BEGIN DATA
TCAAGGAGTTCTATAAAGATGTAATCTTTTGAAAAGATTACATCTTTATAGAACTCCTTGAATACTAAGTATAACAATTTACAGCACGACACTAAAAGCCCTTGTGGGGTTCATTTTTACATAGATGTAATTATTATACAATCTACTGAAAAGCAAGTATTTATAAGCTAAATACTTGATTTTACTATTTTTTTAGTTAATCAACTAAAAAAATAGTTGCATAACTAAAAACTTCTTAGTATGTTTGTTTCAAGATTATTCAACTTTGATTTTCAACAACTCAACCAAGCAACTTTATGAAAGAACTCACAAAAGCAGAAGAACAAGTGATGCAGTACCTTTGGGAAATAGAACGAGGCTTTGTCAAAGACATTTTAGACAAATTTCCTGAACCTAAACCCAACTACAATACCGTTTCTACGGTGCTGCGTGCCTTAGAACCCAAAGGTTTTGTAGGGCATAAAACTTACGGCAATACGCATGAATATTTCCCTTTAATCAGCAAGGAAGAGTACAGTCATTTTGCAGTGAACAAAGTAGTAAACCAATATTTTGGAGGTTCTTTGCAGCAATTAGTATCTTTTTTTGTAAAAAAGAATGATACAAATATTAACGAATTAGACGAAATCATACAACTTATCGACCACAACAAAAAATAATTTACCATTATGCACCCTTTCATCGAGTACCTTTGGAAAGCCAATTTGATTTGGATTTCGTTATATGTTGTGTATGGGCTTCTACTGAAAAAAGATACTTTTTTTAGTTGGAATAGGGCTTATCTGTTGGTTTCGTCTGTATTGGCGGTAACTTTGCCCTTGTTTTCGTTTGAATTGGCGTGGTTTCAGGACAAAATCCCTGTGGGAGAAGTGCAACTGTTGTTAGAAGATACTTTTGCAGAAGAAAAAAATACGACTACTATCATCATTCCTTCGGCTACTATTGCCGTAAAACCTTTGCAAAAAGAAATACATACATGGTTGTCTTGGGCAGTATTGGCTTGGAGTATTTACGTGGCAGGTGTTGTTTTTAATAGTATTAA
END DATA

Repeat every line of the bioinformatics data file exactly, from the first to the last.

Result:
TCAAGGAGTTCTATAAAGATGTAATCTTTTGAAAAGATTACATCTTTATAGAACTCCTTGAATACTAAGTATAACAATTTACAGCACGACACTAAAAGCCCTTGTGGGGTTCATTTTTACATAGATGTAATTATTATACAATCTACTGAAAAGCAAGTATTTATAAGCTAAATACTTGATTTTACTATTTTTTTAGTTAATCAACTAAAAAAATAGTTGCATAACTAAAAACTTCTTAGTATGTTTGTTTCAAGATTATTCAACTTTGATTTTCAACAACTCAACCAAGCAACTTTATGAAAGAACTCACAAAAGCAGAAGAACAAGTGATGCAGTACCTTTGGGAAATAGAACGAGGCTTTGTCAAAGACATTTTAGACAAATTTCCTGAACCTAAACCCAACTACAATACCGTTTCTACGGTGCTGCGTGCCTTAGAACCCAAAGGTTTTGTAGGGCATAAAACTTACGGCAATACGCATGAATATTTCCCTTTAATCAGCAAGGAAGAGTACAGTCATTTTGCAGTGAACAAAGTAGTAAACCAATATTTTGGAGGTTCTTTGCAGCAATTAGTATCTTTTTTTGTAAAAAAGAATGATACAAATATTAACGAATTAGACGAAATCATACAACTTATCGACCACAACAAAAAATAATTTACCATTATGCACCCTTTCATCGAGTACCTTTGGAAAGCCAATTTGATTTGGATTTCGTTATATGTTGTGTATGGGCTTCTACTGAAAAAAGATACTTTTTTTAGTTGGAATAGGGCTTATCTGTTGGTTTCGTCTGTATTGGCGGTAACTTTGCCCTTGTTTTCGTTTGAATTGGCGTGGTTTCAGGACAAAATCCCTGTGGGAGAAGTGCAACTGTTGTTAGAAGATACTTTTGCAGAAGAAAAAAATACGACTACTATCATCATTCCTTCGGCTACTATTGCCGTAAAACCTTTGCAAAAAGAAATACATACATGGTTGTCTTGGGCAGTATTGGCTTGGAGTATTTACGTGGCAGGTGTTGTTTTTAATAGTATTAA